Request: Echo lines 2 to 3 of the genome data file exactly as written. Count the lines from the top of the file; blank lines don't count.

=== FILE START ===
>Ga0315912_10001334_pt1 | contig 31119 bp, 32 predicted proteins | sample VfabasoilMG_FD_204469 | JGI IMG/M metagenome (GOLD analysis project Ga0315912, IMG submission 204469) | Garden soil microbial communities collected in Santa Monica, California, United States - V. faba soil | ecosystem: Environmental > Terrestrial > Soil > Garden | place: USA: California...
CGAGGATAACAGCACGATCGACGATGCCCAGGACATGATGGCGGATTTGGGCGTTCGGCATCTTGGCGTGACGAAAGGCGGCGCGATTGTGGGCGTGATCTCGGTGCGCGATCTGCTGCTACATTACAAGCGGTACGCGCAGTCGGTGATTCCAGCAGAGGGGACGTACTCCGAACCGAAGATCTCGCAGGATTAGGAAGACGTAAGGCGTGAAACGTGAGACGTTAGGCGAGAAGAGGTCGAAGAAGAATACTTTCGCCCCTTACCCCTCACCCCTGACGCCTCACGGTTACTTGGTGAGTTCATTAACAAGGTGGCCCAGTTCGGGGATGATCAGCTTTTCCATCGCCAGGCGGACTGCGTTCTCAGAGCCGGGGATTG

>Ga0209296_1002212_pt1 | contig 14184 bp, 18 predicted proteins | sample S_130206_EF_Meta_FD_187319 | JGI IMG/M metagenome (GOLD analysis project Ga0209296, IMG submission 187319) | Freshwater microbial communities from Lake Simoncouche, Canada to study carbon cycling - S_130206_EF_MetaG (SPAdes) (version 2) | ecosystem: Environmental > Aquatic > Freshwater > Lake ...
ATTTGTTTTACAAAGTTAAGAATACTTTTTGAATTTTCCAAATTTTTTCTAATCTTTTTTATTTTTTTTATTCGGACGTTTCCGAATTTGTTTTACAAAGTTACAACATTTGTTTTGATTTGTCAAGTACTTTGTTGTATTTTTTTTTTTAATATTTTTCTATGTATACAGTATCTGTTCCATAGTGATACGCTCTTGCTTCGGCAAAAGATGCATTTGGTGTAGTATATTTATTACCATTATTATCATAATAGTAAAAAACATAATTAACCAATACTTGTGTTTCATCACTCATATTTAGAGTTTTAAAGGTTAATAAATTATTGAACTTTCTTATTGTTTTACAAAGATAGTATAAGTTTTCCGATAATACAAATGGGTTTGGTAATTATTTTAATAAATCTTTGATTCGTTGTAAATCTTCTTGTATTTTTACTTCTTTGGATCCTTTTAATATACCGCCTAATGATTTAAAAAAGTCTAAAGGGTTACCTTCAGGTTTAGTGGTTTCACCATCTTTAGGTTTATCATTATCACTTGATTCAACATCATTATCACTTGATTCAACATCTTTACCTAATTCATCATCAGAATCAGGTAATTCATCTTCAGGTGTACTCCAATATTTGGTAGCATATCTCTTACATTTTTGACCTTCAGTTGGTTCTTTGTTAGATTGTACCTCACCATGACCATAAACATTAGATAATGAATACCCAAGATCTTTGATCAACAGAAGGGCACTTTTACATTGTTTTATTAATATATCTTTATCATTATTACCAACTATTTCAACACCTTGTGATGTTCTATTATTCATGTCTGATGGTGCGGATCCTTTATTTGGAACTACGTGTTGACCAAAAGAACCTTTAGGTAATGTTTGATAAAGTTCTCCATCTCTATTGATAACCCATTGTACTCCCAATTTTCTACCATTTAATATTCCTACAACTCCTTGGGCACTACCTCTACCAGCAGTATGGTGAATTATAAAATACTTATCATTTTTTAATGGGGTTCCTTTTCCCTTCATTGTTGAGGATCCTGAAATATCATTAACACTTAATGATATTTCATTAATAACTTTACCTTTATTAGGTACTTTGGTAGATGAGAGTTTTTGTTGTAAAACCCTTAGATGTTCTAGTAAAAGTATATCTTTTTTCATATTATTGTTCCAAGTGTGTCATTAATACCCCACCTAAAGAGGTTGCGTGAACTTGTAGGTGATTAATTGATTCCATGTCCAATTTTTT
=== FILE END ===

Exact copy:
CGAGGATAACAGCACGATCGACGATGCCCAGGACATGATGGCGGATTTGGGCGTTCGGCATCTTGGCGTGACGAAAGGCGGCGCGATTGTGGGCGTGATCTCGGTGCGCGATCTGCTGCTACATTACAAGCGGTACGCGCAGTCGGTGATTCCAGCAGAGGGGACGTACTCCGAACCGAAGATCTCGCAGGATTAGGAAGACGTAAGGCGTGAAACGTGAGACGTTAGGCGAGAAGAGGTCGAAGAAGAATACTTTCGCCCCTTACCCCTCACCCCTGACGCCTCACGGTTACTTGGTGAGTTCATTAACAAGGTGGCCCAGTTCGGGGATGATCAGCTTTTCCATCGCCAGGCGGACTGCGTTCTCAGAGCCGGGGATTG

>Ga0209296_1002212_pt1 | contig 14184 bp, 18 predicted proteins | sample S_130206_EF_Meta_FD_187319 | JGI IMG/M metagenome (GOLD analysis project Ga0209296, IMG submission 187319) | Freshwater microbial communities from Lake Simoncouche, Canada to study carbon cycling - S_130206_EF_MetaG (SPAdes) (version 2) | ecosystem: Environmental > Aquatic > Freshwater > Lake ...